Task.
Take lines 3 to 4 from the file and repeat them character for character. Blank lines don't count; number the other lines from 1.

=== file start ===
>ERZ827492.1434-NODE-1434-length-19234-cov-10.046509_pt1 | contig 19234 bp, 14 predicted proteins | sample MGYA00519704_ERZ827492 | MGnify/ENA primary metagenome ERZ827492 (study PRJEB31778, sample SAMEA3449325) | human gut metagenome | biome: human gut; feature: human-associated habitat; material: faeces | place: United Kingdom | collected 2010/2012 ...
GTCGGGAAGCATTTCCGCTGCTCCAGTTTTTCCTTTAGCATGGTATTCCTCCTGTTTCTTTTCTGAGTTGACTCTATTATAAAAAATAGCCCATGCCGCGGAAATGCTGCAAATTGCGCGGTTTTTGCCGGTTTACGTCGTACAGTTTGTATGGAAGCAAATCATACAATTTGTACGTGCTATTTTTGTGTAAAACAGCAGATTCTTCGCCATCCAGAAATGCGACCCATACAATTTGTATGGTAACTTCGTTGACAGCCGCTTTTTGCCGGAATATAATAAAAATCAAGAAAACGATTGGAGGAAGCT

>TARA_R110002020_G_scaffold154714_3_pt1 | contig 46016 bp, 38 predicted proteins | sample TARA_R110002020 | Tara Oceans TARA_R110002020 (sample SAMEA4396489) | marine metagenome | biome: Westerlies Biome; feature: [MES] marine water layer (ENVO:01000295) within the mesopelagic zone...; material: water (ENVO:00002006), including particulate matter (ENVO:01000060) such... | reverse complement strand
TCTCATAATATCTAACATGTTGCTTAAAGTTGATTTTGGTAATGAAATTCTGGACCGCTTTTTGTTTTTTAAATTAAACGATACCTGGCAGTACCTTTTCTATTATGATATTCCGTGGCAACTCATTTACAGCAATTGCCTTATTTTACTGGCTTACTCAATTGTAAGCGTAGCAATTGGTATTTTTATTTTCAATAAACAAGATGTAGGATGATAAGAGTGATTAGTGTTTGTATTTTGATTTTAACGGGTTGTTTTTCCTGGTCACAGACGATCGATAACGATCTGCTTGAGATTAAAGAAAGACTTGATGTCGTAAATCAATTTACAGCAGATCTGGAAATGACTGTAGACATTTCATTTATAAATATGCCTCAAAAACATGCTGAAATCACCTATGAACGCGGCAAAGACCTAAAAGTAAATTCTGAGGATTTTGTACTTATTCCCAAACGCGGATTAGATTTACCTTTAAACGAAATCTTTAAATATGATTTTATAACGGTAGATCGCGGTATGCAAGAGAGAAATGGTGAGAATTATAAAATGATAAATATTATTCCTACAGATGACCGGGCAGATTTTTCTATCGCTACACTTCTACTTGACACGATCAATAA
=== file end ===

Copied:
>TARA_R110002020_G_scaffold154714_3_pt1 | contig 46016 bp, 38 predicted proteins | sample TARA_R110002020 | Tara Oceans TARA_R110002020 (sample SAMEA4396489) | marine metagenome | biome: Westerlies Biome; feature: [MES] marine water layer (ENVO:01000295) within the mesopelagic zone...; material: water (ENVO:00002006), including particulate matter (ENVO:01000060) such... | reverse complement strand
TCTCATAATATCTAACATGTTGCTTAAAGTTGATTTTGGTAATGAAATTCTGGACCGCTTTTTGTTTTTTAAATTAAACGATACCTGGCAGTACCTTTTCTATTATGATATTCCGTGGCAACTCATTTACAGCAATTGCCTTATTTTACTGGCTTACTCAATTGTAAGCGTAGCAATTGGTATTTTTATTTTCAATAAACAAGATGTAGGATGATAAGAGTGATTAGTGTTTGTATTTTGATTTTAACGGGTTGTTTTTCCTGGTCACAGACGATCGATAACGATCTGCTTGAGATTAAAGAAAGACTTGATGTCGTAAATCAATTTACAGCAGATCTGGAAATGACTGTAGACATTTCATTTATAAATATGCCTCAAAAACATGCTGAAATCACCTATGAACGCGGCAAAGACCTAAAAGTAAATTCTGAGGATTTTGTACTTATTCCCAAACGCGGATTAGATTTACCTTTAAACGAAATCTTTAAATATGATTTTATAACGGTAGATCGCGGTATGCAAGAGAGAAATGGTGAGAATTATAAAATGATAAATATTATTCCTACAGATGACCGGGCAGATTTTTCTATCGCTACACTTCTACTTGACACGATCAATAA